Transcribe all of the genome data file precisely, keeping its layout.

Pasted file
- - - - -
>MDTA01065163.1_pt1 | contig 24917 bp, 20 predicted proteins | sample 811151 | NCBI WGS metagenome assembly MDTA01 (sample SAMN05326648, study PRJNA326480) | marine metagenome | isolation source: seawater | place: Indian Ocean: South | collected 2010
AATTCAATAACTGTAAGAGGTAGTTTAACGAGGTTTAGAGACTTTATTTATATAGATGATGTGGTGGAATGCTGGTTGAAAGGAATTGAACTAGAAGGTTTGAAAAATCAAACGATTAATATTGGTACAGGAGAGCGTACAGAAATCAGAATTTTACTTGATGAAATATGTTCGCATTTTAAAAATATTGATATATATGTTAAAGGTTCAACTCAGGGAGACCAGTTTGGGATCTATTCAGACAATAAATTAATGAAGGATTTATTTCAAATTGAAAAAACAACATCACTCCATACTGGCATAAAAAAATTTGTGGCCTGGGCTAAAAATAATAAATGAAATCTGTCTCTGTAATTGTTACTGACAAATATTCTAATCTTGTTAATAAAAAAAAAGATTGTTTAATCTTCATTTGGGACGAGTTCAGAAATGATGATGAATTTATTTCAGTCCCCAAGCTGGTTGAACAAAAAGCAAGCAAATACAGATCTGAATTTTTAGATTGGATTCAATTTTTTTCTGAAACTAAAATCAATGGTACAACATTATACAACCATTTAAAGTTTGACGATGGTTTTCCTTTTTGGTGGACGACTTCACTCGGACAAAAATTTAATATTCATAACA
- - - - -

>MDTA01065163.1_pt1 | contig 24917 bp, 20 predicted proteins | sample 811151 | NCBI WGS metagenome assembly MDTA01 (sample SAMN05326648, study PRJNA326480) | marine metagenome | isolation source: seawater | place: Indian Ocean: South | collected 2010
AATTCAATAACTGTAAGAGGTAGTTTAACGAGGTTTAGAGACTTTATTTATATAGATGATGTGGTGGAATGCTGGTTGAAAGGAATTGAACTAGAAGGTTTGAAAAATCAAACGATTAATATTGGTACAGGAGAGCGTACAGAAATCAGAATTTTACTTGATGAAATATGTTCGCATTTTAAAAATATTGATATATATGTTAAAGGTTCAACTCAGGGAGACCAGTTTGGGATCTATTCAGACAATAAATTAATGAAGGATTTATTTCAAATTGAAAAAACAACATCACTCCATACTGGCATAAAAAAATTTGTGGCCTGGGCTAAAAATAATAAATGAAATCTGTCTCTGTAATTGTTACTGACAAATATTCTAATCTTGTTAATAAAAAAAAAGATTGTTTAATCTTCATTTGGGACGAGTTCAGAAATGATGATGAATTTATTTCAGTCCCCAAGCTGGTTGAACAAAAAGCAAGCAAATACAGATCTGAATTTTTAGATTGGATTCAATTTTTTTCTGAAACTAAAATCAATGGTACAACATTATACAACCATTTAAAGTTTGACGATGGTTTTCCTTTTTGGTGGACGACTTCACTCGGACAAAAATTTAATATTCATAACA